Major manufacturers of solar batteries are: Tesla, sonnenBatterie, LG, Orison, Mercedes, NorthStar, Crown Battery, Su-Kam, Luminous, Eveready, and Amaron.

 

 

 

 

 

 

 

 

 

Image: Illustration of Tesla Powerpack lithium-ion battery and Hornsdale wind farm in South Africa. Photo: courtesy of Tesla.

LG Chem, a sister concern of LG Electronics, offers a lithium ion solar home battery that can be installed outdoor, and includes E-Gear energy management controller. The E-Gear controller allows the user to enable backup power and monitor self-consumption, giving visibility and control into the use, generation and storage of energy in the house.

The Sonnen solar battery, designed in Germany, is a popular choice for solar installations, as it has an intelligent energy management controller and 10,000 cycle life. This battery has already become popular in Europe.

Powerwall, a lithium-ion battery from American company Tesla, is ideal for new solar installations. However, it does not have the intelligent energy management controls that are present in other systems. Powerwall has a slim design and can be installed outside the house, making it an attractive option for non-solar customers as well.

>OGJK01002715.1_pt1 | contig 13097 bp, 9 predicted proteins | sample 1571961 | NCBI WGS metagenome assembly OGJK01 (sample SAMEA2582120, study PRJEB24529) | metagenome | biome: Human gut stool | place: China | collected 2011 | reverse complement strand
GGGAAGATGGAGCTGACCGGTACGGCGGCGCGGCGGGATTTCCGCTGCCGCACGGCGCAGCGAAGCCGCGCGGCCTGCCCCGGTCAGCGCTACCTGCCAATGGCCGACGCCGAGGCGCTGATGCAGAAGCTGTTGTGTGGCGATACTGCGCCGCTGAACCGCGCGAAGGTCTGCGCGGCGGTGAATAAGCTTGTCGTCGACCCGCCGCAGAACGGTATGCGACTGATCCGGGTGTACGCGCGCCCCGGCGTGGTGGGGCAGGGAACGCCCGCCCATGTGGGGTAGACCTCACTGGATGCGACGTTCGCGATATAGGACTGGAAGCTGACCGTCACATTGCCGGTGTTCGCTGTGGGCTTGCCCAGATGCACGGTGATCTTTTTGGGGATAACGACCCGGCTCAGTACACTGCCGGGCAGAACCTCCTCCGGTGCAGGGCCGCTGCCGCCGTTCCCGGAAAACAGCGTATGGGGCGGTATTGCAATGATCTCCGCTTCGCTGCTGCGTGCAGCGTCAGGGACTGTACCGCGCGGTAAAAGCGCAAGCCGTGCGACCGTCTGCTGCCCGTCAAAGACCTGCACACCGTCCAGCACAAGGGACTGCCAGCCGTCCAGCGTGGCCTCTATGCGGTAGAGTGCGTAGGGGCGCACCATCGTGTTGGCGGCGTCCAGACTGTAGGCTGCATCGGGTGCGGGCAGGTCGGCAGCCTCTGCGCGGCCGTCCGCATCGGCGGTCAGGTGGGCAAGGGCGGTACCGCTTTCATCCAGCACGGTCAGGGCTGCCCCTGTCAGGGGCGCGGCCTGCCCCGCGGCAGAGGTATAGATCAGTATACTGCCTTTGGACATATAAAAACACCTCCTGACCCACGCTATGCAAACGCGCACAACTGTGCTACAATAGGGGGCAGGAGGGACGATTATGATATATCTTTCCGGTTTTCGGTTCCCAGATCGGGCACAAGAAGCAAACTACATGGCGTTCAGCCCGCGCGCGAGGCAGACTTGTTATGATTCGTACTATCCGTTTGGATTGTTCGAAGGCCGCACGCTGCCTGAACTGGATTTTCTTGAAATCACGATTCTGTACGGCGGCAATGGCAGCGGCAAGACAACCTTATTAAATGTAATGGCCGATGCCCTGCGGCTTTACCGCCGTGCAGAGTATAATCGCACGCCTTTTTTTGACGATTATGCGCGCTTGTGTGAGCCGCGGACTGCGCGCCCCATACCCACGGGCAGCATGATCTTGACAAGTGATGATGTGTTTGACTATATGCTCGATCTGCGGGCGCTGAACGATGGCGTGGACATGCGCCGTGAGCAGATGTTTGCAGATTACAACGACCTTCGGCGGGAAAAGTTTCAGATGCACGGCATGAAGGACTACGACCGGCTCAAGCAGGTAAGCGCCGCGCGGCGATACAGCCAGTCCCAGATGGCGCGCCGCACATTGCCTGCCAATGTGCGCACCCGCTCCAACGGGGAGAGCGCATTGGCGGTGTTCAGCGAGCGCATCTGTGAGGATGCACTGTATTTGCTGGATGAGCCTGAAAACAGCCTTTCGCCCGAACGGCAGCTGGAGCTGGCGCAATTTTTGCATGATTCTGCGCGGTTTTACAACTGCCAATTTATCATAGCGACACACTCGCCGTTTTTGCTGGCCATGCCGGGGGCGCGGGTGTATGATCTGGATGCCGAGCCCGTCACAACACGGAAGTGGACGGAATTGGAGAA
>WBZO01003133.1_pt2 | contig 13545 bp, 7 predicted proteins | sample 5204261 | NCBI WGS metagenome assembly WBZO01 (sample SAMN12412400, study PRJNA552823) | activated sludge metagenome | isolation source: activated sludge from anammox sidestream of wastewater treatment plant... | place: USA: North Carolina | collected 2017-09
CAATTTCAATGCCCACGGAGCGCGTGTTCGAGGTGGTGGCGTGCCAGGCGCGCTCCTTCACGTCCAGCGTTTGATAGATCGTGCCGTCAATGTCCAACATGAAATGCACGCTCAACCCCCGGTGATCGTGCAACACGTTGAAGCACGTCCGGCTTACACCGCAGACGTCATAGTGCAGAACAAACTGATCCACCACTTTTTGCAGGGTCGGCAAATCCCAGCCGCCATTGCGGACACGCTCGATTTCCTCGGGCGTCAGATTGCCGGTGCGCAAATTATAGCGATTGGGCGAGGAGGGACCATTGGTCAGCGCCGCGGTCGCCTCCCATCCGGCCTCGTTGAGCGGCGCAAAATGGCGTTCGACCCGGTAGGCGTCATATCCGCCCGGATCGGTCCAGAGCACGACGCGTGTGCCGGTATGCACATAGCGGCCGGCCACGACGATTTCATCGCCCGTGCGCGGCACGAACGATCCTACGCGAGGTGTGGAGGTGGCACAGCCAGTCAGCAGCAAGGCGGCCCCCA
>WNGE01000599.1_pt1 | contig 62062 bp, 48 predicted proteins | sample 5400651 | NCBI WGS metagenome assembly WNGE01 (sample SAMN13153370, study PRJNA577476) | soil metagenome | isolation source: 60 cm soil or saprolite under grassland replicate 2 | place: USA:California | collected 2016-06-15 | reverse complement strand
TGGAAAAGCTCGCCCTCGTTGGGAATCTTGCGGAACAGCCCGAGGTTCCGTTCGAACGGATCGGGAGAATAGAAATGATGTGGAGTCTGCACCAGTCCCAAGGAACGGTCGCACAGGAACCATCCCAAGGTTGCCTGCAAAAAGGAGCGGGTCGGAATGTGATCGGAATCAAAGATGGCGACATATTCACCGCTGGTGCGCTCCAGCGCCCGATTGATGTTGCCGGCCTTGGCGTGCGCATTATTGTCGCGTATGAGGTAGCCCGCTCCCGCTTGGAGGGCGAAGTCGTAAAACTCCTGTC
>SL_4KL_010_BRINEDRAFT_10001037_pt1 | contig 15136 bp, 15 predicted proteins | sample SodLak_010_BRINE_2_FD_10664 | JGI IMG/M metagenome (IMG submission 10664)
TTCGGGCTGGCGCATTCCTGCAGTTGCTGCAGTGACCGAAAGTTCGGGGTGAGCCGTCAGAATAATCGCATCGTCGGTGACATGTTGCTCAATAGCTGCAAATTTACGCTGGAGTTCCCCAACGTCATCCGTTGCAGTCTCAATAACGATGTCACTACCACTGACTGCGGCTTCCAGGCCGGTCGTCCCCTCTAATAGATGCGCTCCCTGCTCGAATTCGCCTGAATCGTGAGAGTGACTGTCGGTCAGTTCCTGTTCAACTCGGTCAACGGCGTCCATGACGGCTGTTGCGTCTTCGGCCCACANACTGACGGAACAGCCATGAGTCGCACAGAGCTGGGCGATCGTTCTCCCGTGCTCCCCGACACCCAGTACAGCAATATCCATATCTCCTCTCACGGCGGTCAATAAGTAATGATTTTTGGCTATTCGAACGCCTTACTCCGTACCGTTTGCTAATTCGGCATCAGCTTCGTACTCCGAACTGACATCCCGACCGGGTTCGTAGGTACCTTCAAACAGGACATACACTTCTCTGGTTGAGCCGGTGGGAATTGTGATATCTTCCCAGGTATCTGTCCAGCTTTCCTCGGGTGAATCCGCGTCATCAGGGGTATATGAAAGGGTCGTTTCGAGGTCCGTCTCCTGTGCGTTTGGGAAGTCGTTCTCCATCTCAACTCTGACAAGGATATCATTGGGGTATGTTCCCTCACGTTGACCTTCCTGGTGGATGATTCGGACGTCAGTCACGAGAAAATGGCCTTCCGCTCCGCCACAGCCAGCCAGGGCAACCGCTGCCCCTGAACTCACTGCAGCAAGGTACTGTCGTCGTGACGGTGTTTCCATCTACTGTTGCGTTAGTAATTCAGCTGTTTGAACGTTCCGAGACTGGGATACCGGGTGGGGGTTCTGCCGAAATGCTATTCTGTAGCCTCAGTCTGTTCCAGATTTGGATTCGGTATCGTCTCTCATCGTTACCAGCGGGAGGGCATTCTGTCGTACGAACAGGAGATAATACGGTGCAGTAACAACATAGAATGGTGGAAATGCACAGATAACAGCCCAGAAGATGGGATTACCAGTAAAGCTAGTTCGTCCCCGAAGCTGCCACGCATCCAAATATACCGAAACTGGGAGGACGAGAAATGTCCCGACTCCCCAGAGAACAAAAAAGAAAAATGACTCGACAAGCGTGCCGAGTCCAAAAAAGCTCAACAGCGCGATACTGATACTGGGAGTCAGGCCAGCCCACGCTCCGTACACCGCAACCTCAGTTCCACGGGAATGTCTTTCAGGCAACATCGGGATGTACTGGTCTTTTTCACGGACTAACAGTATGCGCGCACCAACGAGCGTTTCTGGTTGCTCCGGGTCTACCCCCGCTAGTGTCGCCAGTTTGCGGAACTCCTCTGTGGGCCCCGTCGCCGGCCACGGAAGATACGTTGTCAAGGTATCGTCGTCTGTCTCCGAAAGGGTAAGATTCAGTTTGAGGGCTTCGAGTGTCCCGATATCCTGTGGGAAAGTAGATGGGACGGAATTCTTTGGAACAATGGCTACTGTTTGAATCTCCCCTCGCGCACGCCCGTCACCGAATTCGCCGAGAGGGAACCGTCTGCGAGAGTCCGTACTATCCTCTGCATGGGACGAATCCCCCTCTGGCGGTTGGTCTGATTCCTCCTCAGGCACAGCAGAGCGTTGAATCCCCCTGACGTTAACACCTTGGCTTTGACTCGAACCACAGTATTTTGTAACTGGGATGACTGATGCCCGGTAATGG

Similar to Tesla, German automobile manufacturer Mercedes is also bringing a home battery that is similar to the Powerwall battery. The battery is being made available in Germany initially.

The Orison battery is a plug-and-play home battery system, which does not require professional setup. It can be mounted indoor on a wall or hidden behind furniture.

Companies such as NorthStar of Sweden, Crown Battery of US, besides Su-Kam, Luminous, Eveready and Amaron of India also have a range of solar batteries to choose from.

Lithium-ion batteries have the highest energy density per weight, and are much lighter and more efficient than lead acid batteries, but costly. However, lead acid batteries, being inexpensive, flexible for use in other applications and possessing consistent quality and performance, continue to be the best choice for solar power systems, that is, until lithium-ion batteries become affordable.